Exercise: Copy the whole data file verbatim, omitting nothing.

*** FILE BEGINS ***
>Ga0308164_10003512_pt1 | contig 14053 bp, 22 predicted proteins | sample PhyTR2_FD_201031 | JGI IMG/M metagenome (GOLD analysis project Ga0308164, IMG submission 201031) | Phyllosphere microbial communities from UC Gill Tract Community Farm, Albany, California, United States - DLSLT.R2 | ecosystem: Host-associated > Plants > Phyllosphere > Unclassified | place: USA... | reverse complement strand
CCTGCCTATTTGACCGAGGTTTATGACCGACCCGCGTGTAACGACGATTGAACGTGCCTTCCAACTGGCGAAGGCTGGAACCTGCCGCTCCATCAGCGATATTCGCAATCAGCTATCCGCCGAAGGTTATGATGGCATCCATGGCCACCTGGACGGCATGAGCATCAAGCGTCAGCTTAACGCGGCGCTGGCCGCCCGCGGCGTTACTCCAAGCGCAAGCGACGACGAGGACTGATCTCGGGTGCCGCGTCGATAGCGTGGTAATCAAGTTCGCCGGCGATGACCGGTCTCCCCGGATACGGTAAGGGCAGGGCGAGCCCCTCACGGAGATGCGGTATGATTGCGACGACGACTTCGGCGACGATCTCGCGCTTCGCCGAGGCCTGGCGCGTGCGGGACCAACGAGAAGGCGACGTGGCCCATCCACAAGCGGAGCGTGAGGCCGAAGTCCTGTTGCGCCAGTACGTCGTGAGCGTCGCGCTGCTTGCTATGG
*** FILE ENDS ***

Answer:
>Ga0308164_10003512_pt1 | contig 14053 bp, 22 predicted proteins | sample PhyTR2_FD_201031 | JGI IMG/M metagenome (GOLD analysis project Ga0308164, IMG submission 201031) | Phyllosphere microbial communities from UC Gill Tract Community Farm, Albany, California, United States - DLSLT.R2 | ecosystem: Host-associated > Plants > Phyllosphere > Unclassified | place: USA... | reverse complement strand
CCTGCCTATTTGACCGAGGTTTATGACCGACCCGCGTGTAACGACGATTGAACGTGCCTTCCAACTGGCGAAGGCTGGAACCTGCCGCTCCATCAGCGATATTCGCAATCAGCTATCCGCCGAAGGTTATGATGGCATCCATGGCCACCTGGACGGCATGAGCATCAAGCGTCAGCTTAACGCGGCGCTGGCCGCCCGCGGCGTTACTCCAAGCGCAAGCGACGACGAGGACTGATCTCGGGTGCCGCGTCGATAGCGTGGTAATCAAGTTCGCCGGCGATGACCGGTCTCCCCGGATACGGTAAGGGCAGGGCGAGCCCCTCACGGAGATGCGGTATGATTGCGACGACGACTTCGGCGACGATCTCGCGCTTCGCCGAGGCCTGGCGCGTGCGGGACCAACGAGAAGGCGACGTGGCCCATCCACAAGCGGAGCGTGAGGCCGAAGTCCTGTTGCGCCAGTACGTCGTGAGCGTCGCGCTGCTTGCTATGG